1. Dump the DB of the infected site in the test SQL dump format. This creates a human readable (and editable) file on my laptop.
There are all kinds of tutorials out there on dumping a SQL DB using phpMyAdmin. They are all better than I could write. This one, for example.
2. Examine and edit the DB dump file to remove any obvious damage. Is it worthwhile to continue?
For this I used Emacs. Yes, Emacs. You can use any test editor that you understand well, that has a “repeat this edit” or a general “search and replace” function. It must handle long lines, as each DB record is on a single loooong line. It helps if the editor can deal with escape characters. To make a long story short, the damage was almost immediately obvious. I was able to find the suspect lines and ^K (kill) them pretty quickly. For large values of “quickly”. There were about 1500 damaged or bogs records. Using search/replace and making a “fine pattern and kill line” worked wonders.
OK, after about 45 minutes of editing, I’ve got a clean database. All the records that I see are (probably) valid WordPress code/values or (probably) valid user records, or image pointers. It’s worthwhile to continue.
However, there’s still some cleanup, and this is a raw mySQL dump. I can’t import this into WordPress.com, yet. For that I need a WXR format dump, and this WordPress version was so old, that WXR isn’t even supported. I need a modern WordPress install somewhere that will accept the old MySQL dump and then allow a WXR export.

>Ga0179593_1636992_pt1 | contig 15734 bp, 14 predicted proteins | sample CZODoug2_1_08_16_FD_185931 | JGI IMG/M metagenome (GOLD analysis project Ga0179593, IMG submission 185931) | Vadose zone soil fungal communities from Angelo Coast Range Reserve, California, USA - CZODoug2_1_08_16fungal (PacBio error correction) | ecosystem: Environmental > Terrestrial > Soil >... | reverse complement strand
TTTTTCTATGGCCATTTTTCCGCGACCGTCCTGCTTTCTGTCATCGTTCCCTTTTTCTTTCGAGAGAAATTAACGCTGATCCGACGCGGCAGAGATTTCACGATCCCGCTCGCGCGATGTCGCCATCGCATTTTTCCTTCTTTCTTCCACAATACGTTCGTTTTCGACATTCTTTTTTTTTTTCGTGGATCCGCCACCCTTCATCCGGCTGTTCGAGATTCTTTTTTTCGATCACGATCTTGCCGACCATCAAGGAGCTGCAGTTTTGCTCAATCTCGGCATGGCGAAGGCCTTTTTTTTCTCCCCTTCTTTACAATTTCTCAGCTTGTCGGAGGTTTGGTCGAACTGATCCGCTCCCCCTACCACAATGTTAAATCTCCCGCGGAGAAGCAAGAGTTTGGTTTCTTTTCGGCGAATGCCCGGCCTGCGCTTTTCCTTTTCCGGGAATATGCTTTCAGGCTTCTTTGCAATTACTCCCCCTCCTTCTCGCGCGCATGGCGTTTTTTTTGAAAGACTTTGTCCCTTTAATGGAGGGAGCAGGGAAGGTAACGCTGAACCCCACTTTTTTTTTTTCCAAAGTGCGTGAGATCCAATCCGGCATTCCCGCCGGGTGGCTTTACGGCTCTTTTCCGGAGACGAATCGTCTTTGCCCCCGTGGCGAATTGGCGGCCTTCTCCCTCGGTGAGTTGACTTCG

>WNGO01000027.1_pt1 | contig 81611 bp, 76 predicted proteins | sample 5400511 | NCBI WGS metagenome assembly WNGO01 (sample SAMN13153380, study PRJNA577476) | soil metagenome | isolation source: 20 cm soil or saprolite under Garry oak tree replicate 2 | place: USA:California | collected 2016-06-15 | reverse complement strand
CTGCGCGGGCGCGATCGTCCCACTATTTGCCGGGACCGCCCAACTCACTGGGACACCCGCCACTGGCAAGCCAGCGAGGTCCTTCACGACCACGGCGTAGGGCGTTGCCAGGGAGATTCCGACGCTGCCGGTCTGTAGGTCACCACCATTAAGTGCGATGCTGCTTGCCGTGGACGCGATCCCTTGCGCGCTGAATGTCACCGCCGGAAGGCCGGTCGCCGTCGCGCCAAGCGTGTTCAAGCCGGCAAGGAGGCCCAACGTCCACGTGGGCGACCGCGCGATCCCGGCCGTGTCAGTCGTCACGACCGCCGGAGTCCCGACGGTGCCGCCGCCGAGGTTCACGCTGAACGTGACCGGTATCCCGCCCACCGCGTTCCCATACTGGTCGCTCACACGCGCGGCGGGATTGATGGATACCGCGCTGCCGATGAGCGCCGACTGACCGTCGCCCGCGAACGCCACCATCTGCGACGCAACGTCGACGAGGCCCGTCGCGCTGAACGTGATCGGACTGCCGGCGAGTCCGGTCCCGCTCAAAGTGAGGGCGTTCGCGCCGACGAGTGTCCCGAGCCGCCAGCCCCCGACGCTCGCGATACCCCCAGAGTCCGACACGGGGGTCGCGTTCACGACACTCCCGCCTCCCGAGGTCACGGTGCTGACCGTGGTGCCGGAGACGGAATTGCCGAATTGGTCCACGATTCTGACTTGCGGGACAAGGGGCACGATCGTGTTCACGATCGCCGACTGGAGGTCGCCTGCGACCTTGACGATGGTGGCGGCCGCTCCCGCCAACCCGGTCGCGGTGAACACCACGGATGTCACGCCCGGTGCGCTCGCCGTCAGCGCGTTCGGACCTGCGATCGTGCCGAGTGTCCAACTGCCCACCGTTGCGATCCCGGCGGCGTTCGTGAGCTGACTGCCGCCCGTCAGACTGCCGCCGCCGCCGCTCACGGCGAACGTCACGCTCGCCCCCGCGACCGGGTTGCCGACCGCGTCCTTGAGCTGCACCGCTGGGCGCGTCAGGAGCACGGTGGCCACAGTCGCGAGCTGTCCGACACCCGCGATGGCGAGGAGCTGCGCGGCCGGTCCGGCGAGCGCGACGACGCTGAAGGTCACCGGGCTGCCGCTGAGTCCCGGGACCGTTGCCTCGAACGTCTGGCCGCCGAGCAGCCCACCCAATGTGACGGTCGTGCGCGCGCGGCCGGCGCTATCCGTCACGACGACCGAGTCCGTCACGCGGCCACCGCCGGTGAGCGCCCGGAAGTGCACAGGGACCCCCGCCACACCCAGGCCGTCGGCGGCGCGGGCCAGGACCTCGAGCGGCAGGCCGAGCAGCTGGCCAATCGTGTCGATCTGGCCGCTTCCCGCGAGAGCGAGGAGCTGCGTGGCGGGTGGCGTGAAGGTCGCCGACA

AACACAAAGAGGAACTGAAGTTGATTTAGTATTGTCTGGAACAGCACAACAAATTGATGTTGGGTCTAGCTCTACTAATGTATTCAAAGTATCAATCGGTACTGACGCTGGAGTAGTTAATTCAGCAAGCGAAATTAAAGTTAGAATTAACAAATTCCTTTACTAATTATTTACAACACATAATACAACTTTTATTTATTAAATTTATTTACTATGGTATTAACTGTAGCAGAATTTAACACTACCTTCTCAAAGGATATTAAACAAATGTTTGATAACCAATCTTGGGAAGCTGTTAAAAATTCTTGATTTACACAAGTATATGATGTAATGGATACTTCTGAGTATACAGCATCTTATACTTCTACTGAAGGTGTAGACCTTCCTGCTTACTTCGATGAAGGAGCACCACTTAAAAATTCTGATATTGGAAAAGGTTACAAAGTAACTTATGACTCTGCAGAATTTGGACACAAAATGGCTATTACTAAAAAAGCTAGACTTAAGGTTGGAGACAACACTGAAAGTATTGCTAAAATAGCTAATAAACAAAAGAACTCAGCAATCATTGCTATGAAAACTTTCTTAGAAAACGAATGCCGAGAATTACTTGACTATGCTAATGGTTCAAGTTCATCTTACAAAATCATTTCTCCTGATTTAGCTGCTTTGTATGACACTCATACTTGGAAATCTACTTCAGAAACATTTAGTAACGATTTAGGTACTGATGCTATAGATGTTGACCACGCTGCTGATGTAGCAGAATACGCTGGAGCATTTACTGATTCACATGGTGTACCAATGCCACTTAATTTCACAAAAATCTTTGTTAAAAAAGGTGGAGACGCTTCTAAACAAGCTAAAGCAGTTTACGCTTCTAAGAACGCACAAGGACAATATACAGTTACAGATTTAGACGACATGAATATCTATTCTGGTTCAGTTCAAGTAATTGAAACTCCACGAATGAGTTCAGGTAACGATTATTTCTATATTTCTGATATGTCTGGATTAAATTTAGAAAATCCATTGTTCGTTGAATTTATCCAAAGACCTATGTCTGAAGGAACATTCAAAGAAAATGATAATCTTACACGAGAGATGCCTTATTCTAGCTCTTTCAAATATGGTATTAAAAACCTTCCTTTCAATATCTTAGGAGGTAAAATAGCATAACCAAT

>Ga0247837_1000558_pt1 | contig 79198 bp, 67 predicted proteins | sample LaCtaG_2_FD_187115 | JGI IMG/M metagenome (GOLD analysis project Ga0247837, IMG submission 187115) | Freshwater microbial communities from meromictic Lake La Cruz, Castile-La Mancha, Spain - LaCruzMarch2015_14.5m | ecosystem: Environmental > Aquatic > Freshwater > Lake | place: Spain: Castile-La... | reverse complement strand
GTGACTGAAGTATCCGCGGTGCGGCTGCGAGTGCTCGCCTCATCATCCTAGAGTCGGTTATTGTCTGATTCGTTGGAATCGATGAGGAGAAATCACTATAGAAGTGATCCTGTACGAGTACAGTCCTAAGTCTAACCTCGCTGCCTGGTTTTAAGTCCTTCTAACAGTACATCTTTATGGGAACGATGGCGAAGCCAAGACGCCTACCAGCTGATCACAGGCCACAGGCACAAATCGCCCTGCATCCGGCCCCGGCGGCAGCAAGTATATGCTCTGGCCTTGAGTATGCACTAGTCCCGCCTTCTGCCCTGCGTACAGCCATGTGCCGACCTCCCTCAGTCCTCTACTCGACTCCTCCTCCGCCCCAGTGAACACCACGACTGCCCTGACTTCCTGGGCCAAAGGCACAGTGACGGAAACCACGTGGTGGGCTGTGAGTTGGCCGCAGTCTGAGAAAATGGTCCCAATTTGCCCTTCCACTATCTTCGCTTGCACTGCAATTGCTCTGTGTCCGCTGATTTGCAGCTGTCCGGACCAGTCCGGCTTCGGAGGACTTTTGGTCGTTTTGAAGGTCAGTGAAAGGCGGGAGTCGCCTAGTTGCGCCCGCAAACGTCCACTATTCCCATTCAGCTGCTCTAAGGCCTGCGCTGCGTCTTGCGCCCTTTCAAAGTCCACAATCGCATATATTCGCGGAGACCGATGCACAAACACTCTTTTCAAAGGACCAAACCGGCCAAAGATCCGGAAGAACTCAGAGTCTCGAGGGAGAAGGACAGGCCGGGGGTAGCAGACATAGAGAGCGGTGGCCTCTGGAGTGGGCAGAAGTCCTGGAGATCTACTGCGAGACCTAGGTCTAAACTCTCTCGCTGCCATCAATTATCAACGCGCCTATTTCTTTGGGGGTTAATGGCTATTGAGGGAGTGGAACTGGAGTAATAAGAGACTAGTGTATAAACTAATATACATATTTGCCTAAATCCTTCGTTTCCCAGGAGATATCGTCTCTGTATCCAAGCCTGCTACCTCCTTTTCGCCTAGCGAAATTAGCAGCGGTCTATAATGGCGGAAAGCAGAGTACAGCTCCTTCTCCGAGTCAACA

3. Install stand-alone WordPress somewhere (but how, and where?)
I’m going to use this new environment to examine the site in a sandboxed environment and get a chance at some forensics and to more completely assess the damage. This will also be the bridge between the raw mySQL dump and the WXR file that I import into WordPress.com later.
I expected that installing a new host and WordPress to take the most time of the entire process. In the olden days I would start with a physical host, do a full Linux install, add mySQL, Apache, etc and eventually WordPress. I don’t want to take this much time.
What’s the fastest, easiest way to get a full-blown WordPress setup? Turns out, the cloud is a pretty good place to start.
This series is about how I recovered a compromised three+ year old WordPress site, from a medium/bad compromise with no backups. Using Bitnami’s WordPress package and AWS saved me countless hours and I got all the data back. It cost me a few hours of my time and $0.50 of AWS EC2 usage.
Part I – the plan